Edinboro is among the oldest state teachers' colleges in the commonwealth. Founded in 1857 as Edinboro Academy, the large white frame, cross-gabled original building built by carpenter-architect Nathaniel C. Austin has pride of place on the campus and houses the admissions office. With the demolition of the Waterford Academy in the 1950s, this building became the oldest state normal school building in Pennsylvania. Today, Edinboro University has forty-four buildings on 585 acres of land surrounding man-made Lake Mallory. Ties between the town of Edinboro and the university have been strengthened by the university's reuse of the handsome Greek Revival Biggers House (1850) at the northwest corner of Meadville and Normal streets. Also built by Austin, it is named for Bishop Quince Biggers, who operated it as a hotel until 1897. The brick Taylor House of 1878 (139 Meadville Street) is now the development office, and the university president lives in a house built in 1885 at 214 Meadville Street.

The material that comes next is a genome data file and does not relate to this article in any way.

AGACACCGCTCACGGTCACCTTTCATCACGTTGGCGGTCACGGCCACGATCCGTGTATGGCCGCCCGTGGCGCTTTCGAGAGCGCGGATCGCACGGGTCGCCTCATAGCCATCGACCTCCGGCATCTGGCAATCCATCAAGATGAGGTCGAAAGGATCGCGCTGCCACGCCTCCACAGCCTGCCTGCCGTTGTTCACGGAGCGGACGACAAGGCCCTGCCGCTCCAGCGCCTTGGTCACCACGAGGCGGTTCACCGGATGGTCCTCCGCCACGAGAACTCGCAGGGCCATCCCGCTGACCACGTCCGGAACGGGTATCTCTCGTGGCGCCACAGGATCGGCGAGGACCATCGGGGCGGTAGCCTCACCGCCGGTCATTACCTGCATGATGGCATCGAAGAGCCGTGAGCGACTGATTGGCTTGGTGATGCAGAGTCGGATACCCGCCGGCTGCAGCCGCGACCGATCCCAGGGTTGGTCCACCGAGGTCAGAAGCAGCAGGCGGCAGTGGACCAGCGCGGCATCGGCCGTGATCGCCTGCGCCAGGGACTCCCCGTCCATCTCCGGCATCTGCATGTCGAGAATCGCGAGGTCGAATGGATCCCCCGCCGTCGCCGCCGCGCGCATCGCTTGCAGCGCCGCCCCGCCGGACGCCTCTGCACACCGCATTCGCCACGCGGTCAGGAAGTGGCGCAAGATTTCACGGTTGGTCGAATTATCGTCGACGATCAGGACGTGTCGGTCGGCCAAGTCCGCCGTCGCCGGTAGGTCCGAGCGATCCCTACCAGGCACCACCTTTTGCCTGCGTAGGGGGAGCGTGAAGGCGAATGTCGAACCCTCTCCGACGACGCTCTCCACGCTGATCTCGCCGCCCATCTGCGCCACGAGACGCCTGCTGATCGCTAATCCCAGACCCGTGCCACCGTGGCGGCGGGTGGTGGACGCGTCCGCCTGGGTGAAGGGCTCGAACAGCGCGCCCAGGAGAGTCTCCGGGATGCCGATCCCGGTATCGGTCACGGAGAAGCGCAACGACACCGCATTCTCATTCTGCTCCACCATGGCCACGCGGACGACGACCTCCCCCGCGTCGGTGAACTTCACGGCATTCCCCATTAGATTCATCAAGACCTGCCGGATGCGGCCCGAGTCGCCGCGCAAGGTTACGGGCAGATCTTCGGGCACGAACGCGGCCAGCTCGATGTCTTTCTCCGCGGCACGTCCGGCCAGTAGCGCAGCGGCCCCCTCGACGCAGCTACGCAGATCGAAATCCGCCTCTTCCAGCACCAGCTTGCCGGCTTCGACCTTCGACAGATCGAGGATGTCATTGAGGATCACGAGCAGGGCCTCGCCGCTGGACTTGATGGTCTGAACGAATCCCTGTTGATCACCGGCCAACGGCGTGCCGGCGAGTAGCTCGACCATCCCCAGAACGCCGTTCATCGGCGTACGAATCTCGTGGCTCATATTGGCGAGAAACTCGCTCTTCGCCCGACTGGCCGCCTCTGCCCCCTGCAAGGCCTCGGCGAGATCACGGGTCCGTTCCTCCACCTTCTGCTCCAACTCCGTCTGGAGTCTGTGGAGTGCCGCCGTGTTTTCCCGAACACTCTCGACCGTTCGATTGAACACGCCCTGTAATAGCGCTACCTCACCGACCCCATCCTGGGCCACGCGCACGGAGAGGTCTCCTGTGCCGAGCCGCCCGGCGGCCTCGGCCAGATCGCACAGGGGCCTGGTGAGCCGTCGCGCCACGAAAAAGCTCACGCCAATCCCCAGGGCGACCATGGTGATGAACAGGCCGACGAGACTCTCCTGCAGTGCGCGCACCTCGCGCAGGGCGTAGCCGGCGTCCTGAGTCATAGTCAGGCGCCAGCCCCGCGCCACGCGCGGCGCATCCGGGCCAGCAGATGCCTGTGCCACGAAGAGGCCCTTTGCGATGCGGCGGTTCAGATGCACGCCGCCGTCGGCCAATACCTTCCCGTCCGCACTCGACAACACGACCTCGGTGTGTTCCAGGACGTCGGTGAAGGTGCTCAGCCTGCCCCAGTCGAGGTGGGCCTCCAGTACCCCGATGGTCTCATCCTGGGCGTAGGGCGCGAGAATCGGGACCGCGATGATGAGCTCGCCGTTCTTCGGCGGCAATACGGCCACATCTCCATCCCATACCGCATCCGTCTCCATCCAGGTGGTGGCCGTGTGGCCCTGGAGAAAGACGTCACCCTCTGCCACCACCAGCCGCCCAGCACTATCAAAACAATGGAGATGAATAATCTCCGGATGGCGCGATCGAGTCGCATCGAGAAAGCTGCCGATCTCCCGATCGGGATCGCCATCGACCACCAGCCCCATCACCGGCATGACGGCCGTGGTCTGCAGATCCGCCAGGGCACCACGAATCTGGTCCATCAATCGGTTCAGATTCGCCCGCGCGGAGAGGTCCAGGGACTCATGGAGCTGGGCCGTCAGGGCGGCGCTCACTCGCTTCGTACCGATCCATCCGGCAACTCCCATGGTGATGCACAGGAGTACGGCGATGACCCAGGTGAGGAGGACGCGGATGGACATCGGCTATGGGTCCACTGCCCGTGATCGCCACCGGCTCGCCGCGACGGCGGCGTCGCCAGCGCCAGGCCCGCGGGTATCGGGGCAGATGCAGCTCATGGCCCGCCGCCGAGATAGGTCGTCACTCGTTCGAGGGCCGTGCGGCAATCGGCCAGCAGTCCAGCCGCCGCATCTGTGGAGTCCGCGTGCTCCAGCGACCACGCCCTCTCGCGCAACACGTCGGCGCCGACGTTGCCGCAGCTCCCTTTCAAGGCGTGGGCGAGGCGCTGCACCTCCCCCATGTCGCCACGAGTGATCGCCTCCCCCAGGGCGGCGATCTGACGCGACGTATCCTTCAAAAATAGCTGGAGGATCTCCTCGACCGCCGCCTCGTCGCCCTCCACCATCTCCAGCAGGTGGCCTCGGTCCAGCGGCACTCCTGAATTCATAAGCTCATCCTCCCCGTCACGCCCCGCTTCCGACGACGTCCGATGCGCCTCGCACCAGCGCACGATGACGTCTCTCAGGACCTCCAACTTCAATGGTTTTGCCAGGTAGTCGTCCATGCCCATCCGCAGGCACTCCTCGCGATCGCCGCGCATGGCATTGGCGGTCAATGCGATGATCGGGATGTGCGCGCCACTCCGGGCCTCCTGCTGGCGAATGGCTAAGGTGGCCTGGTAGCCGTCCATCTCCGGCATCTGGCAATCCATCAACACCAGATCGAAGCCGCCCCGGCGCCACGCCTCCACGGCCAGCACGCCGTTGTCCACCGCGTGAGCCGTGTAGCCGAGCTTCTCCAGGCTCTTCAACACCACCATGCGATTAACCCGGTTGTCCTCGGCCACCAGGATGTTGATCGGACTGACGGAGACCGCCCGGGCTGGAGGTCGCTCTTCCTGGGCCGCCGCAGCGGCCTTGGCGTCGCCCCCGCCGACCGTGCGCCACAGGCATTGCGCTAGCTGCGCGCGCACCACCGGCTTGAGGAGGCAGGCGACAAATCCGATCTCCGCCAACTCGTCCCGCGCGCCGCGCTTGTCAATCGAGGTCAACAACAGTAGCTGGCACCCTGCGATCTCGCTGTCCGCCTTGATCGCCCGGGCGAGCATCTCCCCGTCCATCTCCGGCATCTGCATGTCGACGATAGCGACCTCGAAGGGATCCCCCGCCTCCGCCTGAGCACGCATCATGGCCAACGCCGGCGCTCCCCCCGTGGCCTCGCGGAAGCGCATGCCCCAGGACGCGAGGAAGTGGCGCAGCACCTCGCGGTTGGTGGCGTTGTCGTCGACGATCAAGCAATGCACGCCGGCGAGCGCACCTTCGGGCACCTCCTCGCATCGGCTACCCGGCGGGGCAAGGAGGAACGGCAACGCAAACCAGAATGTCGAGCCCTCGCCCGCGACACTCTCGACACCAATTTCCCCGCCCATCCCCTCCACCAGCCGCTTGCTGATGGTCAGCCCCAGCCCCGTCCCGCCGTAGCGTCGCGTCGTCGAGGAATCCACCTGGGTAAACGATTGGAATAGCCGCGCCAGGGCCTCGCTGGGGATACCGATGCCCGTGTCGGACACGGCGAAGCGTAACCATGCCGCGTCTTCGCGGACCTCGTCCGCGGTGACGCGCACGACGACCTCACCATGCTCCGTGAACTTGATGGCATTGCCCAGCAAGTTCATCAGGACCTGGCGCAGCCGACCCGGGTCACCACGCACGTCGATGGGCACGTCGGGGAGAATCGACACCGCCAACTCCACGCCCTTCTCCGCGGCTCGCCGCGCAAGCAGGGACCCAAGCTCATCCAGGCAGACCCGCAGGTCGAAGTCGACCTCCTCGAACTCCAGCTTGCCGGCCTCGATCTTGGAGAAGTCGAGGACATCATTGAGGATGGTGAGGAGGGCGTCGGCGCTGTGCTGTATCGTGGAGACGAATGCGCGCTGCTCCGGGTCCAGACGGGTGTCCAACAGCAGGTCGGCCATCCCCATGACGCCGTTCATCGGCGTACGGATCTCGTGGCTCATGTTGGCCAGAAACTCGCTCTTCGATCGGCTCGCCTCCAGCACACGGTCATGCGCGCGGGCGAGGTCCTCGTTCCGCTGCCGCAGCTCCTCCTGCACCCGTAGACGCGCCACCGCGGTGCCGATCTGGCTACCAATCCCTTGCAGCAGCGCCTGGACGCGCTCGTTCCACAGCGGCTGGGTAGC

In 1906 and 1908, Diebold Center for the Performing Arts and Reeder Hall were built as a gymnasium and dormitory. Both are substantial brick buildings that expanded the campus to the south along Meadville Street. In 1931, a quadrangle began to take shape with the construction of Loveland Hall to the northeast, designed by Meyers and Johnson of Erie, with a round-arched arcade at the entrance. But the school's major expansion took place between the 1940s and the 1970s. During the 1940s, one- and two-story brick buildings were built in the section of campus bounded by Meadville, Normal, and Scotland (formerly Ontario) streets and Darrow Road. The handsome Memorial Auditorium of 1941, named for those who died in war, has murals by Alfred James Tulk (1899–1988), the Yale-educated mural director of New York's Rambusch Decorating Company. By the 1960s and 1970s, the university had acquired much more acreage to the south and east of the original campus. Today, several modernistic brick
The campus has an extension in Erie at 2951 W. 38th Street, the site of the former four-hundred-acre Porreco farm. Now a twenty-seven-acre wooded campus with eleven buildings, a pond, and an orchard, the Porreco Center's primary academic facility is housed in one of the largest standing barns in Erie County, built in the 1850s using handhewn timbers. The former mansion, summer cottage, and garden house all accommodate university activities.